Governor Andrew Cuomo released two plans to close the state’s $15 billion deficit. The first plan – the one detailed in the budget bills – assumes a $6 billion infusion of stimulus funding from Washington and closes the remaining gap with a combination of 5% across-the-board budget cuts and revenue-raisers, notably a temporary, refundable tax rate increase for extremely high earners, mobile sports gambling and marijuana legalization. The second plan would close the entire deficit with federal stimulus money.

Both budget plans would rob CUNY and the Black and brown communities it serves of the investment needed to help launch New York’s recovery from the pandemic and CUNY’s recovery from decades of racialized austerity. Even the plan based on $15 billion in stimulus aid to New York is a status quo budget that will leave CUNY starving. Under the Executive Budget plan that includes $6 billion in stimulus, the 20% “withholding” from CUNY would be partially restored. But the damage from the withholding has been done. Classes have been cancelled. Jobs have been lost. A 5% cut to the CUNY senior colleges starting in the fall of 2020 would continue into next year. Community colleges and other critical programs would also lose funding.

BASE FUNDING

The governor’s proposed budget allows for tuition increases of up to $200 per year. The PSC strongly opposes this tuition hike. We call, instead, for a path to free tuition. Given the financial stress CUNY students are facing right now, another $200 per year increase, or additional fees, would force many to drop out.

The PSC urges the Legislature to restore the funding for CUNY detailed below, which is cut in the Executive Budget for Fiscal Year 2022.
The Executive Budget would reduce funding for CUNY community colleges by $9.95 million, due to temporary enrollment declines during the COVID crisis. The CUNY Budget Request asks the state to restore these funds and freeze community college funding at its Fiscal Year 2021 level.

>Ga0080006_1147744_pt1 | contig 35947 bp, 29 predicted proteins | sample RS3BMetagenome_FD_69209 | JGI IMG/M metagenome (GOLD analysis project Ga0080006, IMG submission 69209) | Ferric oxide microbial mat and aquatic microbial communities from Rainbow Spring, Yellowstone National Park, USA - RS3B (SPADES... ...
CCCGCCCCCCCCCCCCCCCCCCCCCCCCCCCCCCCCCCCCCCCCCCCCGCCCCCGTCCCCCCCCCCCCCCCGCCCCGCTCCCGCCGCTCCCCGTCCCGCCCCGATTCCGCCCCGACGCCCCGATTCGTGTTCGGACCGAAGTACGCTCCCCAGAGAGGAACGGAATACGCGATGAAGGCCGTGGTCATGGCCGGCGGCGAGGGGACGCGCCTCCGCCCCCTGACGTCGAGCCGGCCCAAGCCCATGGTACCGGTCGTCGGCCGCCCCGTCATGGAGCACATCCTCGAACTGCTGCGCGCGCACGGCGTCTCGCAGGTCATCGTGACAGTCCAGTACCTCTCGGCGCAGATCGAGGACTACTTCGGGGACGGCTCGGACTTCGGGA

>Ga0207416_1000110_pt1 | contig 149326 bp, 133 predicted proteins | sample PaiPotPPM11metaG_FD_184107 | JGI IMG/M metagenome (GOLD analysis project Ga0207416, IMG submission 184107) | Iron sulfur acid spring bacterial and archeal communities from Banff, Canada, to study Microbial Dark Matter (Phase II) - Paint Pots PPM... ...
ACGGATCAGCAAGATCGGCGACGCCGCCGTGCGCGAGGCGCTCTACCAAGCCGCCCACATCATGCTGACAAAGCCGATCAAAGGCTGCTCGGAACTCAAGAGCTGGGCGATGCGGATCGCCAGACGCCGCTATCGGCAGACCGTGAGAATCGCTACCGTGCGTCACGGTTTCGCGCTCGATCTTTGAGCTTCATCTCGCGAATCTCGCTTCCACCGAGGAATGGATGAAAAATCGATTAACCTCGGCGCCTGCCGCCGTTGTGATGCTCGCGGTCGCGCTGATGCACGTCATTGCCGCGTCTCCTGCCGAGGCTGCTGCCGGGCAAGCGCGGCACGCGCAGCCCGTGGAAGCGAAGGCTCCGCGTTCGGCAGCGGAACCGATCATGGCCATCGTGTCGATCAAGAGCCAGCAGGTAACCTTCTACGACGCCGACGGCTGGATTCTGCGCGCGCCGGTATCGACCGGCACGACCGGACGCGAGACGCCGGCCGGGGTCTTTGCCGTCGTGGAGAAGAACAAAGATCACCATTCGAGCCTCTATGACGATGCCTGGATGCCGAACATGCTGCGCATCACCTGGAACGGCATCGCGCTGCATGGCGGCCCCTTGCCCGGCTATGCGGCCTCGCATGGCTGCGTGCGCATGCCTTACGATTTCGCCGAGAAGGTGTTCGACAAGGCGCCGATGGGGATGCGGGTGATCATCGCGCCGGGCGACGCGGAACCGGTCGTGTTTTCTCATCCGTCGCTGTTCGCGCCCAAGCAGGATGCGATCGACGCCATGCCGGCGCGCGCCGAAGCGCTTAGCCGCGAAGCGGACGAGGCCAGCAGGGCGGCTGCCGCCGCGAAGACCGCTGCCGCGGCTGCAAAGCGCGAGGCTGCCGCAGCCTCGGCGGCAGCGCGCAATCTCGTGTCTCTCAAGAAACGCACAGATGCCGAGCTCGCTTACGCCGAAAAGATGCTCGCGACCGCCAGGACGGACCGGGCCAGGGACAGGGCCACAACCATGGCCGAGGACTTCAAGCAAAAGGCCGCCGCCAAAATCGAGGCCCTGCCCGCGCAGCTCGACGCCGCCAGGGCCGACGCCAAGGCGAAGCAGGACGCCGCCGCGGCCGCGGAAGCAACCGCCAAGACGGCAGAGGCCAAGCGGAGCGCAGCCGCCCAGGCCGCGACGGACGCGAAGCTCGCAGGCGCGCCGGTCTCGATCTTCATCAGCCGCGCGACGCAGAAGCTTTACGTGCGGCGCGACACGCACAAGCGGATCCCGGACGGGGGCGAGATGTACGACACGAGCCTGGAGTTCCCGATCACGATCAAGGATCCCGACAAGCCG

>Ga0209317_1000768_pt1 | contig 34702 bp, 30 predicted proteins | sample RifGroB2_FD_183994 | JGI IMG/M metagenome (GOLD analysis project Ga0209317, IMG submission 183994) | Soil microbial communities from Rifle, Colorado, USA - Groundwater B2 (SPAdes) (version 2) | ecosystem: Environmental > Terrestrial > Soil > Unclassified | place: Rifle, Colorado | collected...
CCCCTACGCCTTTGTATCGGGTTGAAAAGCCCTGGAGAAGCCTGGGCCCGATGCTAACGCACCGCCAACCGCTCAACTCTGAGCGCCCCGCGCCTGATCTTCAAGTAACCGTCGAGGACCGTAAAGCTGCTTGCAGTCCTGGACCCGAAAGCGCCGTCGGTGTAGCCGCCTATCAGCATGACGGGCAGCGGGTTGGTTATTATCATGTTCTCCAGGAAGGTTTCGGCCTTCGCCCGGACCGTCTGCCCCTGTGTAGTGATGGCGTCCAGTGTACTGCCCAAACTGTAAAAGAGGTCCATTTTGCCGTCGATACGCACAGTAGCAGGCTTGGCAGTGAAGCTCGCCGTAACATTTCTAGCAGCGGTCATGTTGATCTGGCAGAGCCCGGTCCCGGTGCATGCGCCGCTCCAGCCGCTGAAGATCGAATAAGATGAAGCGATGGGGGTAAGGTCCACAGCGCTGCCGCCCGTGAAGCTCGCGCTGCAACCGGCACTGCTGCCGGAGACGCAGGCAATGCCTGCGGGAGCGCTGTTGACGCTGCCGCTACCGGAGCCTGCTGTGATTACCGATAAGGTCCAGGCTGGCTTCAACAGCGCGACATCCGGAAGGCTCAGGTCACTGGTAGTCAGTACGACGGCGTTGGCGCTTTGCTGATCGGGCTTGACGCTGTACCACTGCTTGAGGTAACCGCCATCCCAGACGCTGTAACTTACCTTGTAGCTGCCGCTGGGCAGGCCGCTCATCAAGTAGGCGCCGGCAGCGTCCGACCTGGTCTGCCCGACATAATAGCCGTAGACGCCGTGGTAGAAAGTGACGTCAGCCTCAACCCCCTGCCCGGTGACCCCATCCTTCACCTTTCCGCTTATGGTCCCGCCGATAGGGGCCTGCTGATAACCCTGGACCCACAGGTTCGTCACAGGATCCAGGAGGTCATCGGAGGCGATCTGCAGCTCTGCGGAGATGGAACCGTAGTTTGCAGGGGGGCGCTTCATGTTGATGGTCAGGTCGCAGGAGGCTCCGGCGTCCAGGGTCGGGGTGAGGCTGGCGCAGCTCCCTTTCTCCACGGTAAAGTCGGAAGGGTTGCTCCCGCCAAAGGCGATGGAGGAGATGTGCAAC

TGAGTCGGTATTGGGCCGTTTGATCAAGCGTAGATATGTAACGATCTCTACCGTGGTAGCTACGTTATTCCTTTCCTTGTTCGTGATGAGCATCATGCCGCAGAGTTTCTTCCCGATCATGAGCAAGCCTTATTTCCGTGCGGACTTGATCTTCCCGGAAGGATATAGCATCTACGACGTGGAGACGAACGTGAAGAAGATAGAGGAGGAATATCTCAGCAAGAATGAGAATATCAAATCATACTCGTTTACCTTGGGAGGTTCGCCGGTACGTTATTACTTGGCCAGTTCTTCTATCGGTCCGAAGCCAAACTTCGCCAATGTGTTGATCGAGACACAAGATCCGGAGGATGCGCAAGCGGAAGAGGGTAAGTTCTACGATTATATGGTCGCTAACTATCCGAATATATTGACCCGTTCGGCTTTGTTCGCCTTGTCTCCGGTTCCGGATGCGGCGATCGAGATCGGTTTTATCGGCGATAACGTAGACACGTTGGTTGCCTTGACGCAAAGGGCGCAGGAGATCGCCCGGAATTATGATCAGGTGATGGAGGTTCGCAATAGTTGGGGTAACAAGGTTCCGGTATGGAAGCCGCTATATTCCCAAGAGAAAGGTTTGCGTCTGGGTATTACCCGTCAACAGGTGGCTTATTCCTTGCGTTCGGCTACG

CUNY community colleges educate an even larger proportion of Black and brown students than the CUNY senior colleges. Community college students are more likely to have remedial academic needs, to have annual family incomes below $30,000, to be first-generation students, or to be supporting children. They are exactly the students who would have their lives upended by COVID, who would be most challenged by a shift to all online instruction and services.

Instead of cutting community college funding, the PSC urges that the base aid rate of funding for community colleges should be increased by a total of $500 per FTE (full-time equivalent): an increase of $250 per FTE to fund the needs shared by CUNY and the SUNY community colleges, and an additional $250 to fund the state’s share of the community college investments of the New Deal for CUNY. In addition, the formula for funding community colleges should be adjusted to set a minimum floor of state investment of 98% of the prior year’s funding.

CARES ACT

CUNY colleges have been allocated more than $700 million in federal funds targeted at the massive needs created by the pandemic. More than half of these funds are available for institutional use, with the remainder specified for direct aid to students. The CARES Act, passed in June 2020 allocated $251 million in federal funds to CUNY colleges, with at least $118 million for student aid. CUNY reports that the student aid was distributed to 197,000 students in the fall. The Coronavirus Response and Relief Supplemental Appropriations Act (CRRSAA) passed by Congress in December 2020 allocated another $455 million, again with at least $118 million for student aid.